Experts have told us that chronic loss of sleep can increase risk of heart disease, weight gain, poor performance, diabetes and other serious conditions. Well a new study in the Mayo Clinic Proceedings suggests several associations between sleep disorders and eye health.
Obstructive sleep apnea (OSA) is the most common form of sleep apnea, a disease that affects over 12 million people in the US. OSA is a risk factor for developing hypertension or high blood pressure. High blood pressure can negatively impact a person's vascular system (in addition to putting a person at higher risk of heart disease). Well the vascular changes caused by hypertension can also affect the eye's vascular system - a rather fragile system at best, since many of the vessels are quite small. Those vascular changes could cause:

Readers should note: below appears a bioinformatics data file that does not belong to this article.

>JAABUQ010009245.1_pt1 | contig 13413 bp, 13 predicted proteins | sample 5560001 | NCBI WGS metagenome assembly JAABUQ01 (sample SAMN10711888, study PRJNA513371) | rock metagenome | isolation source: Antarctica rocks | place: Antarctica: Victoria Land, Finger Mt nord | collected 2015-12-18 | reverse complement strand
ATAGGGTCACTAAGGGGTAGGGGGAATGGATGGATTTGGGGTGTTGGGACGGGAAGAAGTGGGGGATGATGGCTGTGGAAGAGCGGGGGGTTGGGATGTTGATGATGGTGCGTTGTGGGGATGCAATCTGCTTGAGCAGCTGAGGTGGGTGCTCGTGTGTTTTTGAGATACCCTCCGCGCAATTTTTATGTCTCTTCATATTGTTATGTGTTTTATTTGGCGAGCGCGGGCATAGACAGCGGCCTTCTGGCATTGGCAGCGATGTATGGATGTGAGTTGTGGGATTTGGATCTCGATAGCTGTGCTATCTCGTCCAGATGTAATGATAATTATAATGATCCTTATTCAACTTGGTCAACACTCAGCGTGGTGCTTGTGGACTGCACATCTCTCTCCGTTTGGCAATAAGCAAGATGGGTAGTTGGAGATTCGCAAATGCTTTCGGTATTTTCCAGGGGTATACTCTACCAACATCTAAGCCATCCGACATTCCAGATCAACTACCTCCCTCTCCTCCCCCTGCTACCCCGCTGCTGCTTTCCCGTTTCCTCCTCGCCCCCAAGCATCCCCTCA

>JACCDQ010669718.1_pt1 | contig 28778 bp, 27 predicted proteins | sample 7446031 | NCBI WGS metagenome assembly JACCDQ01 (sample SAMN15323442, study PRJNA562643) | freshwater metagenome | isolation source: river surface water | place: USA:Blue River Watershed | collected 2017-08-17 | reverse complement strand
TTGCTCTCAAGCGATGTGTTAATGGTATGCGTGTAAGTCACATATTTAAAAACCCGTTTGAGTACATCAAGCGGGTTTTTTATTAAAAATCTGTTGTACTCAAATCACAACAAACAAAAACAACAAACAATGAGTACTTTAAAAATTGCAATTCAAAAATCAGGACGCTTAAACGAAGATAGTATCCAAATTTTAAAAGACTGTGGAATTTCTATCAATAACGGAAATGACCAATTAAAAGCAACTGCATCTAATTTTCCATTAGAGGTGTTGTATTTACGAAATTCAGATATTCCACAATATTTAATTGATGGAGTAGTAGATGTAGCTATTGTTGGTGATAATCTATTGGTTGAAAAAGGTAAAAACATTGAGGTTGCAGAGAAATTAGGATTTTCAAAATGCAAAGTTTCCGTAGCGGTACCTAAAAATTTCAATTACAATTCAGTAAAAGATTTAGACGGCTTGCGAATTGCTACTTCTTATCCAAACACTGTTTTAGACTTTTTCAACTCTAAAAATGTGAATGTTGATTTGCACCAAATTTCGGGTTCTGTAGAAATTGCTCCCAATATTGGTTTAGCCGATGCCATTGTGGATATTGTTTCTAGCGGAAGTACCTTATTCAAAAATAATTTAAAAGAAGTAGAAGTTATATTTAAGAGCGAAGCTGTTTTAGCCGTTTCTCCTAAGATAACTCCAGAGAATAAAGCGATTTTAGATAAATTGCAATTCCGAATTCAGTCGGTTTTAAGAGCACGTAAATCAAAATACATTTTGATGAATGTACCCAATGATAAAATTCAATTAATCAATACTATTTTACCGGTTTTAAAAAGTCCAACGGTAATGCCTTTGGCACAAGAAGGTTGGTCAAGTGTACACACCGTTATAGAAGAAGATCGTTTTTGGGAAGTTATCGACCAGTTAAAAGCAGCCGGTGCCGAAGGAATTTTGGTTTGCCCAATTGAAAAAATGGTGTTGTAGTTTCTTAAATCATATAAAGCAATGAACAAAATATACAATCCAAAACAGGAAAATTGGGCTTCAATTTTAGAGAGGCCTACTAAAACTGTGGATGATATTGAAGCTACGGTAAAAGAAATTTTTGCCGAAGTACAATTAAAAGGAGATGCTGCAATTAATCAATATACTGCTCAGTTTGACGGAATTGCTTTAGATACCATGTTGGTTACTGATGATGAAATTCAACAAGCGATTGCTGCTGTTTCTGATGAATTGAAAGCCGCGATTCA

Floppy eyelid syndrome - they eyelid actually everts to inside out and can have excessive watering, stickiness, discomfort and even blurred vision. It's not serious but it could signal that OSA is ongoing.
Glaucoma - This is the second most common cause of blindness and the most common cause of irreversible blindness. OSA is associated with both kinds of glaucoma and the more frequent the episodes of apnea, the more severe the glaucoma.
NAION - non-arteritic ischemic optic neuropathy - which can result in the painless loss of vision in one eye. It can also cause irreversible vision loss.
Papilledema - Swelling of the optic nerve in both eyes. It can lead to progressively worsening vsion and in some cases, blindness.
So if the doctor diagnoses OSA - he should look for these eye abnormalities. If the doctor sees one of these visual abnormalities, he should do a sleep work up and ask about sleep and snoring. And every doctor who treats patients for OSA should make a regular eye exam by an opthalmologist part of the treatment plan, even in the absence of obvious eye disease.
Published On: November 17, 2008